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Borno fishermen face eviction amid Islamist militant threats

Islamist extremists have given fishermen and other Baga, Borno State inhabitants a 14-day notice to leave their homes, leaving them in a terrible condition, according to a Reuters report. On May 27, fighters from the Boko Haram spinoff Islamic State West Africa Province (ISWAP) invaded Baga, killing fifteen and kidnapping numerous others. A fisherman, Umar, a 33-year-old father of three, and his community live in continual fear and uncertainty due to the possibility of another attack.

Umar, who has spent his entire life fishing in Lake Chad and trading his catch in the surrounding countries, now contemplates fleeing his home. “We are in a difficult situation and helpless,” Umar told Reuters. “Ever since the notice, I have been constantly worried and in fear.”

Many residents have already fled Baga, although exact numbers are not available. This crisis comes despite President Bola Tinubu’s promise to end widespread insecurity, including the Boko Haram insurgency that began in 2009.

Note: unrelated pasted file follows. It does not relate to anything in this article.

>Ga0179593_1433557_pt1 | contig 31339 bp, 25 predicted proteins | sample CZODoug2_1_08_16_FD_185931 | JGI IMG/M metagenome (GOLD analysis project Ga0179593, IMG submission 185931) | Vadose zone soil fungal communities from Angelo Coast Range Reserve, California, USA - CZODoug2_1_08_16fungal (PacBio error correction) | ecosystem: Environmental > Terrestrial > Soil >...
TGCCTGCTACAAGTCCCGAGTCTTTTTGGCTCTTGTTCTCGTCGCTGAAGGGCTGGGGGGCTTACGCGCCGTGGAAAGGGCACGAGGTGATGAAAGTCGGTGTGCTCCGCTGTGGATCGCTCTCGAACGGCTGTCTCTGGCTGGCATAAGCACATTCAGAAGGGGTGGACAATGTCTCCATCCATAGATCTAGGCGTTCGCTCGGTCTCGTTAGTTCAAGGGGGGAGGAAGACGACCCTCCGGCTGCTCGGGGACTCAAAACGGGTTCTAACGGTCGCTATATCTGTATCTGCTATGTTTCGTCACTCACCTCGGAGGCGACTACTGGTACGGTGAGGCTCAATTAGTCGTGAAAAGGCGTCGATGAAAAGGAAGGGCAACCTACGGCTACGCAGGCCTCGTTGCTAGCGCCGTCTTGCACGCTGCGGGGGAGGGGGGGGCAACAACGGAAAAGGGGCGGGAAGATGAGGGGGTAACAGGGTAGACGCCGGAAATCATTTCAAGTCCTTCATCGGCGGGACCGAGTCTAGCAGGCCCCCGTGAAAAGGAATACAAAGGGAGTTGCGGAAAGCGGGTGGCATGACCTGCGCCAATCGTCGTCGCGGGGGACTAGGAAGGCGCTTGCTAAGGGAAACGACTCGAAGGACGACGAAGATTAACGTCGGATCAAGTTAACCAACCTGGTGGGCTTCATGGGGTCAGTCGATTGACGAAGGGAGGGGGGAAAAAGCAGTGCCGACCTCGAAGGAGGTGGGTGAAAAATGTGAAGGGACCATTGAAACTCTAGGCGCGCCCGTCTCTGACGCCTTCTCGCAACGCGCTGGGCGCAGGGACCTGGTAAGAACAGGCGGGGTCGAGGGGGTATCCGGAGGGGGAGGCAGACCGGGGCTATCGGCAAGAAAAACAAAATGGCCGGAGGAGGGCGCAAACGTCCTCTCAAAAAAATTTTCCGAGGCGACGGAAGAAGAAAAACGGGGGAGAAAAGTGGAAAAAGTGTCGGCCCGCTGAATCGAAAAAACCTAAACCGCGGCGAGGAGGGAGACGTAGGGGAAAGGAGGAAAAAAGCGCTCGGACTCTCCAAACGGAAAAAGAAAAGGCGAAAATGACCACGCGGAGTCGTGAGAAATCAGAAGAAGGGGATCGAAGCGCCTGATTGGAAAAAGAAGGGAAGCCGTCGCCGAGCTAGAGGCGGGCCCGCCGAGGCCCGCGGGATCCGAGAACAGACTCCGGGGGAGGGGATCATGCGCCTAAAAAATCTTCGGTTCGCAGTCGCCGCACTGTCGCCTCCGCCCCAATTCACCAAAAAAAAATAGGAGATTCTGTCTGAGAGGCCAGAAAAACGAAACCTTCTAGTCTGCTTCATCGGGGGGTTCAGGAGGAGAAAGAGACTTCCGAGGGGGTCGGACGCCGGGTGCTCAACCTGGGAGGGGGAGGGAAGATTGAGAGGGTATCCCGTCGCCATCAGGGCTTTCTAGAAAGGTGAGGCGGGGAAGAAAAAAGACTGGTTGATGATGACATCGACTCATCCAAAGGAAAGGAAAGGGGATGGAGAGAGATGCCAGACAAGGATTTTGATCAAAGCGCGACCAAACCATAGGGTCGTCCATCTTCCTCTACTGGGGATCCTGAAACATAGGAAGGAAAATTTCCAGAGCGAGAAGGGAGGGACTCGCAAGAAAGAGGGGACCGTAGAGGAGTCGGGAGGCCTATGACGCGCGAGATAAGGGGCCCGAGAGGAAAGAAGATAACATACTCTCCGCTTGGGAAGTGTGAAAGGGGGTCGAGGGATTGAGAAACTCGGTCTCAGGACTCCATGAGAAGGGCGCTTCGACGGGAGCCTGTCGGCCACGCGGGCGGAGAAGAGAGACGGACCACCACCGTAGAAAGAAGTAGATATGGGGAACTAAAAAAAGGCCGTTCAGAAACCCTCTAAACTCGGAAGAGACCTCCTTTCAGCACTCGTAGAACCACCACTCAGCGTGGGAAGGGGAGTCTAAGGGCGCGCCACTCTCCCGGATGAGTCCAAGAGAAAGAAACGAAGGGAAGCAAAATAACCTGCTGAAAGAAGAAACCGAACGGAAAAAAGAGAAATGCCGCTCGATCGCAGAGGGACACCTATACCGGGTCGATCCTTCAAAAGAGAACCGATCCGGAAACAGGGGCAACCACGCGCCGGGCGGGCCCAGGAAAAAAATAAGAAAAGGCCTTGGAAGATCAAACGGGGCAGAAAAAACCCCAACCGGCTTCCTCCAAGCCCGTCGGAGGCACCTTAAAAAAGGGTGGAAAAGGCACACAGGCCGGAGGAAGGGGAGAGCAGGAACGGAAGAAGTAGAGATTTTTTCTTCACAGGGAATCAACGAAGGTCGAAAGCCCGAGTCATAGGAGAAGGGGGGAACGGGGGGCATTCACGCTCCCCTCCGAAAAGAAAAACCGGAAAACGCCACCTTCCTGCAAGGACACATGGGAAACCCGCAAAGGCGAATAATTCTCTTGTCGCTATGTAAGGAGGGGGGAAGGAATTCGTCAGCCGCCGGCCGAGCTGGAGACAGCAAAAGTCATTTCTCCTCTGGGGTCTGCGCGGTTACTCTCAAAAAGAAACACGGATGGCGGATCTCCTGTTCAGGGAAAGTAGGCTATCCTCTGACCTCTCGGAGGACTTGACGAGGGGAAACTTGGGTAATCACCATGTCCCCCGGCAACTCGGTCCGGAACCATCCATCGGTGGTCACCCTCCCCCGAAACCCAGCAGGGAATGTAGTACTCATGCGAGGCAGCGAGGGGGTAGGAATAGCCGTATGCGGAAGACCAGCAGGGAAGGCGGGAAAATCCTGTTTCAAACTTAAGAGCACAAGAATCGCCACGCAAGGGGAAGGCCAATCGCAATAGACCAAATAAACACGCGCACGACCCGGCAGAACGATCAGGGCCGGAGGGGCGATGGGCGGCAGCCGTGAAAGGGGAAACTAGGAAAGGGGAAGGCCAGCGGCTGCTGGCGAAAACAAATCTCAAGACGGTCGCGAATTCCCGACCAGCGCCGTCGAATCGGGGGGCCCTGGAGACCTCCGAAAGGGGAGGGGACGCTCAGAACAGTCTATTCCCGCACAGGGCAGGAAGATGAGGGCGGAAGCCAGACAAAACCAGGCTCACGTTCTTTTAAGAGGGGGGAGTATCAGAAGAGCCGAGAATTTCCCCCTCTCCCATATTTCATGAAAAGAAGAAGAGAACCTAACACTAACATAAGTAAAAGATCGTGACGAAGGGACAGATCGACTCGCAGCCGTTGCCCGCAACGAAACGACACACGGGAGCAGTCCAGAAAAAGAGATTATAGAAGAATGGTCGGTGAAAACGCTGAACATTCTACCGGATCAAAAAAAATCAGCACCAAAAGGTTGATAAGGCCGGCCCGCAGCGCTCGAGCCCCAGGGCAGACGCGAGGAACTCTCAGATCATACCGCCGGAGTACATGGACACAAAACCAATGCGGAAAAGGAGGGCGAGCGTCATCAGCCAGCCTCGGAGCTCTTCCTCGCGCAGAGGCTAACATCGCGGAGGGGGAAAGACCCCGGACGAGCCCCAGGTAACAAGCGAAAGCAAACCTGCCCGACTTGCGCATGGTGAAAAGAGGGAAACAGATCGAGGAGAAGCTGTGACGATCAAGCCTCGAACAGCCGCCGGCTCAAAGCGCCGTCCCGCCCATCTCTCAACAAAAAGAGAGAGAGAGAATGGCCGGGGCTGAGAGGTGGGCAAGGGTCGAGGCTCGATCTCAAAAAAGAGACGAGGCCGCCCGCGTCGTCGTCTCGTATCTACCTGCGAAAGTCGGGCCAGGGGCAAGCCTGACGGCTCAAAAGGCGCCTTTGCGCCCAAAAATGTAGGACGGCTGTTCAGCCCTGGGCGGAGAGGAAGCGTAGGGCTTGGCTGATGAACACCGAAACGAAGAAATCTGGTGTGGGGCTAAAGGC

Baga, located in Kukawa within Borno State, is a key area in the insurgency and houses a brigade of the Multinational Joint Task Force (MNJTF). However, this military presence offers little solace to the residents. In January 2015, Boko Haram overran the MNJTF headquarters in Baga, killing dozens.


Defence spokesperson Major General Edward Buba assured that the military has “measures to ensure the people are protected from acts of terror of the terrorists.” Nevertheless, the threat persists. Modu Massah Baga, 39, who supports his family through fishing, expressed his anguish. “How can you just leave where you have a source of livelihood and go to where you don’t know? It is disheartening to us because many are afraid and worried.”

Adding to the tension, Baga has witnessed intra-jihadist conflict between ISWAP and Jama’tu Ahlis Sunna Lidda’awati wal-Jihad (JAS), another Boko Haram faction. Security experts suggest this internal strife could have prompted the eviction notice. James Barnett, a Hudson Institute research fellow, noted, “ISWAP is sometimes more aggressive towards civilians in the Lake Chad communities when it is facing setbacks because it has to resort to terrorising communities to deter them from working with either the military or a rival faction.”

As the situation in Baga remains precarious, the affected residents continue to grapple with the threat of violence and the potential loss of their homes and livelihoods.

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